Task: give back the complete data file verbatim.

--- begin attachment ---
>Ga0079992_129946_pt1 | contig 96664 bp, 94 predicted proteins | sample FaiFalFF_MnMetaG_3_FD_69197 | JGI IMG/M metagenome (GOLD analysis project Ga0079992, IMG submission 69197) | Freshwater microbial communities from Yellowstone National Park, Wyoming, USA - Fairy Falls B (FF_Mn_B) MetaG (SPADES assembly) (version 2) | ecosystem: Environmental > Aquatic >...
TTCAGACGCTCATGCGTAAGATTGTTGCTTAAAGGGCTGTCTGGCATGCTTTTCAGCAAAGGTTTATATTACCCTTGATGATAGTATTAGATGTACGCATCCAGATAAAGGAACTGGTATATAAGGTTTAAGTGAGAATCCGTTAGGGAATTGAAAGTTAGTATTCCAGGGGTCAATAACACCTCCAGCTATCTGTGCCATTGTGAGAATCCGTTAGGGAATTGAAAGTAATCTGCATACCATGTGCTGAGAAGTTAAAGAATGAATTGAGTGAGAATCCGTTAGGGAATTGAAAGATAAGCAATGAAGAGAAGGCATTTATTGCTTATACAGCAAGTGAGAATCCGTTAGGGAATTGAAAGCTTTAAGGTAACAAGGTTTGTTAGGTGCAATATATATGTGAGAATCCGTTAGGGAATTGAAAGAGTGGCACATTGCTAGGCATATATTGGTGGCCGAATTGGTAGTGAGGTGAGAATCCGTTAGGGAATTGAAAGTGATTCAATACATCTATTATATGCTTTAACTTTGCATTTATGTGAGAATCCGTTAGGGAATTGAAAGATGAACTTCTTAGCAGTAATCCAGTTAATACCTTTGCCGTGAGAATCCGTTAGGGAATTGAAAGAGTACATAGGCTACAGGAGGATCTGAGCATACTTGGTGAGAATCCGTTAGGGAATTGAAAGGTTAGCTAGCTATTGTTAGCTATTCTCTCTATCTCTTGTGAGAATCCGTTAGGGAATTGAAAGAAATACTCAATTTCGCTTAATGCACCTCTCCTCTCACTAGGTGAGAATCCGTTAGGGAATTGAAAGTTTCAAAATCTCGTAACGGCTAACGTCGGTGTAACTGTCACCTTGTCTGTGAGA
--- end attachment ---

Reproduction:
>Ga0079992_129946_pt1 | contig 96664 bp, 94 predicted proteins | sample FaiFalFF_MnMetaG_3_FD_69197 | JGI IMG/M metagenome (GOLD analysis project Ga0079992, IMG submission 69197) | Freshwater microbial communities from Yellowstone National Park, Wyoming, USA - Fairy Falls B (FF_Mn_B) MetaG (SPADES assembly) (version 2) | ecosystem: Environmental > Aquatic >...
TTCAGACGCTCATGCGTAAGATTGTTGCTTAAAGGGCTGTCTGGCATGCTTTTCAGCAAAGGTTTATATTACCCTTGATGATAGTATTAGATGTACGCATCCAGATAAAGGAACTGGTATATAAGGTTTAAGTGAGAATCCGTTAGGGAATTGAAAGTTAGTATTCCAGGGGTCAATAACACCTCCAGCTATCTGTGCCATTGTGAGAATCCGTTAGGGAATTGAAAGTAATCTGCATACCATGTGCTGAGAAGTTAAAGAATGAATTGAGTGAGAATCCGTTAGGGAATTGAAAGATAAGCAATGAAGAGAAGGCATTTATTGCTTATACAGCAAGTGAGAATCCGTTAGGGAATTGAAAGCTTTAAGGTAACAAGGTTTGTTAGGTGCAATATATATGTGAGAATCCGTTAGGGAATTGAAAGAGTGGCACATTGCTAGGCATATATTGGTGGCCGAATTGGTAGTGAGGTGAGAATCCGTTAGGGAATTGAAAGTGATTCAATACATCTATTATATGCTTTAACTTTGCATTTATGTGAGAATCCGTTAGGGAATTGAAAGATGAACTTCTTAGCAGTAATCCAGTTAATACCTTTGCCGTGAGAATCCGTTAGGGAATTGAAAGAGTACATAGGCTACAGGAGGATCTGAGCATACTTGGTGAGAATCCGTTAGGGAATTGAAAGGTTAGCTAGCTATTGTTAGCTATTCTCTCTATCTCTTGTGAGAATCCGTTAGGGAATTGAAAGAAATACTCAATTTCGCTTAATGCACCTCTCCTCTCACTAGGTGAGAATCCGTTAGGGAATTGAAAGTTTCAAAATCTCGTAACGGCTAACGTCGGTGTAACTGTCACCTTGTCTGTGAGA